214. ^ "Permanent Exhibits". Florida Historic Capitol Museum. Retrieved August 15, 2017.
  215. ^ Williams, Dave (17 September 2000). "Flag debate spreading across Deep South". Savannah Morning News. Archived from the original on 22 July 2015. Retrieved 19 July 2015.
  216. ^ Ingraham, Christopher (21 June 2015). "How the Confederacy lives on in the flags of seven Southern states". Washington Post. Retrieved 19 July 2015.
  217. ^ "State Flag – Florida Department of State". dos.myflorida.com. Retrieved August 19, 2017.
  218. ^ "Bartow". Florida Public Archaeology Network. Retrieved August 15, 2017.
  219. ^ "Confederate Soldiers' Memorial, Brooksville, FL". UNF Digital Commons. Retrieved August 15, 2017.
  220. ^ a b c d e "Big Bend peppered with Confederate monuments". tallahassee.com. Retrieved August 21, 2017.
  221. ^ "Jefferson County Confederate Memorial – Monticello, FL". Waymarking. Retrieved August 16, 2017.
  222. ^ "Ocala". Florida Public Archaeology Network. Retrieved August 16, 2017.
  223. ^ "Putnam County Confederate Memorial". Retrieved August 16, 2017.
  224. ^ "Quincy". Florida Public Archaeology Network. Retrieved August 17, 2017.
  225. ^ "American Veteran Monument". Florida Public Archaeology Network. University of West Florida. Retrieved August 22, 2017.
  226. ^ "FPAN – Destination: Civil War – Confederate Monument". Flpublicarchaeology.org.
  227. ^ "Judah P. Benjamin Confederate Memorial at Gamble Plantation Historic State Park". Floridastateparks.org.
  228. ^ "Gamble Plantation". Florida Division UDC. Archived from the original on April 26, 2017.
  229. ^ Feldman, Ari (August 20, 2017). "Why Are There No Statues Of Jewish Confederate Judah Benjamin To Tear Down?". Forward. Retrieved September 6, 2017. There is only one known statue of a Jewish Confederate leader. It depicts David Levy Yulee, an industrialist, plantation owner and Confederate senator from Florida, and it shows him sitting on a bench.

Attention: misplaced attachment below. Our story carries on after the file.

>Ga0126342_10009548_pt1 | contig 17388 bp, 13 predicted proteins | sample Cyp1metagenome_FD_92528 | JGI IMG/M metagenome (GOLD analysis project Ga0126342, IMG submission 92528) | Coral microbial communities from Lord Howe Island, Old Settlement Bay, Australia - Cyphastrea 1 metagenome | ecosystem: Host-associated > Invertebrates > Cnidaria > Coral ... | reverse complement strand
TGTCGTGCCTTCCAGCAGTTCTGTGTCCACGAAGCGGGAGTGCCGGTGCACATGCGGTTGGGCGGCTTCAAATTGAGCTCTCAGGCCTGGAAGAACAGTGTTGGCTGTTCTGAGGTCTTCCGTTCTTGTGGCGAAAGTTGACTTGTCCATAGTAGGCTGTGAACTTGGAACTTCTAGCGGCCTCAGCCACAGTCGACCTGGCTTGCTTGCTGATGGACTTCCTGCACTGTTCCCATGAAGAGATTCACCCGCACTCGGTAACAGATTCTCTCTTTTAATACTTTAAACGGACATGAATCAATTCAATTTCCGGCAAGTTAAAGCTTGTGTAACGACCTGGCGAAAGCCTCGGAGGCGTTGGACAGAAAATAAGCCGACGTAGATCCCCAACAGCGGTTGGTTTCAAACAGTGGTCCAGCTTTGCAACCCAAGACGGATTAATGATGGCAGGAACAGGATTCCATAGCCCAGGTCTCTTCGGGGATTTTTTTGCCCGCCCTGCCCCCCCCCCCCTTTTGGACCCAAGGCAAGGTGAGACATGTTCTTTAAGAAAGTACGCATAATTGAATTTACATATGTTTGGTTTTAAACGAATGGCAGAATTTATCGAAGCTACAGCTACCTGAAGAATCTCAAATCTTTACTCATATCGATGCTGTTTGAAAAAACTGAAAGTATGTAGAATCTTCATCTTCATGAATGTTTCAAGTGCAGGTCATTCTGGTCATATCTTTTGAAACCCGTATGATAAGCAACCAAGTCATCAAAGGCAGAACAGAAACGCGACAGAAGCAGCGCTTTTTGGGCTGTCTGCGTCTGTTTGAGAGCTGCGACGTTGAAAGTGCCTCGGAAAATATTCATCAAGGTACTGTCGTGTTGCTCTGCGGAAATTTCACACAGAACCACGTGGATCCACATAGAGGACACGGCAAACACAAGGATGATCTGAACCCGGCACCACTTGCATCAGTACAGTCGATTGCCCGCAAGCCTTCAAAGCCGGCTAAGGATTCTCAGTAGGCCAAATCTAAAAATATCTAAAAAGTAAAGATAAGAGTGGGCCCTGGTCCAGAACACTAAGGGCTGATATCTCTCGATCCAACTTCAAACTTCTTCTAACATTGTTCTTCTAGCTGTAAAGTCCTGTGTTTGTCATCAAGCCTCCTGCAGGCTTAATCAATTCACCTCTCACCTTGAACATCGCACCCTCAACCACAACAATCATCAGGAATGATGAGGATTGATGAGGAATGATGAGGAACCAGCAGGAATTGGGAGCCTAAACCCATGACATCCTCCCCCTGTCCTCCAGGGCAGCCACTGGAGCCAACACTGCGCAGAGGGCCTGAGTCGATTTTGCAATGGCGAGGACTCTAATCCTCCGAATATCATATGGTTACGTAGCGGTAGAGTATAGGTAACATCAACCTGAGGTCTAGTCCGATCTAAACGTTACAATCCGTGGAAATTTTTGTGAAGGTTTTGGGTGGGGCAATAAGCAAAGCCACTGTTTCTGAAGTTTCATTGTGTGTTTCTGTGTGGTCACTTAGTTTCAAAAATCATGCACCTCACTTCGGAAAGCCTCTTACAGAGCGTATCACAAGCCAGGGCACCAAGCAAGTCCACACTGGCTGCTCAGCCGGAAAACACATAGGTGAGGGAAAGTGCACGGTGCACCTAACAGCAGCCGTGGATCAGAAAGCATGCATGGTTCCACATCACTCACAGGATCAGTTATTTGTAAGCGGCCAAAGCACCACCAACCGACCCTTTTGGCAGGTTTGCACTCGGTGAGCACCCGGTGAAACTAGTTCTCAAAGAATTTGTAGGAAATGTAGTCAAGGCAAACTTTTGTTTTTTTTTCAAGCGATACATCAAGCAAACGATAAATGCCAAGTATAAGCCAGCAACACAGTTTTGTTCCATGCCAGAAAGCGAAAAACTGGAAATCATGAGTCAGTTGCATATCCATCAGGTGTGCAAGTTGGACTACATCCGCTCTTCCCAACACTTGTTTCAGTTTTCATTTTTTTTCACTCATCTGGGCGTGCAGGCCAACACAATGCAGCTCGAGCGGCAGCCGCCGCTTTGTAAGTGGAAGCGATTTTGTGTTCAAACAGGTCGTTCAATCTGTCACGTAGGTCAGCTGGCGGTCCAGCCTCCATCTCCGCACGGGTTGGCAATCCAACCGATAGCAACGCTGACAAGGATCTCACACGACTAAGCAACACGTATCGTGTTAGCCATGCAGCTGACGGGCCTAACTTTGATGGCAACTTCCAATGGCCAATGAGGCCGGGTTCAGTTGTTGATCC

230. ^ "Robert E. Lee Bust". Artswfl.com.
  231. ^ Elias, Dave (August 18, 2017). "Fort Myers mayor considering options for removing Civil War pieces". WBBH. Retrieved October 19, 2017.
  232. ^ Newman, Allen George (January 1, 1914). "Florida's Tribute to the Women of the Confederacy". Siris-artinventories.si.edu.
  233. ^ Gancarski, A.G. (August 18, 2017). "Jax Chamber backs Confederate monument 'inventory'; Anna Brosche modifies position". floridapolitics.com. Retrieved August 21, 2017.
  234. ^ "Confederate Monuments Are Coming Down Across the United States. Here's a List". New York Times. August 28, 2017. Retrieved October 28, 2017.
  235. ^ "To the Memory of the Confederate Soldiers who Defended Jacksonville". Florida Public Archaeology Network. University of West Florida. Retrieved August 22, 2017.
  236. ^ "Clinton Square Historical Marker". The Historical Marker Database. Retrieved August 15, 2017.
  237. ^ Klingener, Nancy (August 25, 2015). "Key West Preserves Memorials To Confederate and Union Armies". WLRN Public Radio and Television. Retrieved August 15, 2017.
  238. ^ "Lake City – Downtown Square". Florida Public Archaeology Network. Retrieved August 16, 2017.
  239. ^ Elmhorst, Rick (2018-05-07). "Lakeland commissioners OK statue move". Bay News 9. Retrieved 2018-05-26.
  240. ^ "City of Miami Cemetery". Florida Public Archaeology Network. Retrieved August 18, 2017.
  241. ^ a b Buchanan, Drew (August 26, 2017). "Rally at Confederate monument in downtown Pensacola draws hundreds, one arrested". The Pulse.
  242. ^ "J. F. Manning Company, fabricator". SIRIS – Smithsonian Institution Research Information System.
  243. ^ "Perry". Florida Public Archaeology Network. Retrieved August 16, 2017.
  244. ^ "Confederate Monument – Perry, FL". Waymarking. Retrieved August 16, 2017.
  245. ^ "Soldiers Cemetery Confederate Memorial – Quincy, FL". Waymarking. Retrieved August 17, 2017.
  246. ^ "On the Trail in Historic Quincy" (PDF). Gadsden Arts Center & Museum.
  247. ^ "Confederate Memorial Obelisk, St. Augustine, FL". UNF Digital Commons.
  248. ^ Harding, Ashley; Calloway, Ethan (July 9, 2018). "Task force: Context needed for St. Augustine's Confederate memorial". WJXT.
  249. ^ "William Wing Loring Monument". Florida Public Archaeology Network.
  250. ^ "St. Cloud, Florida". Civil War Album. Retrieved August 17, 2017.
  251. ^ "St. Petersburg – Greenwood Cemetery". Florida Public Archaeology Network. Retrieved August 18, 2017.
  252. ^ "Fallen Confederates honored Saturday". Gilchrist County Journal. April 29, 2010. Retrieved August 17, 2017.[permanent dead link]
  253. ^ "White Springs". Florida Public Archaeology Network. Retrieved August 18, 2017.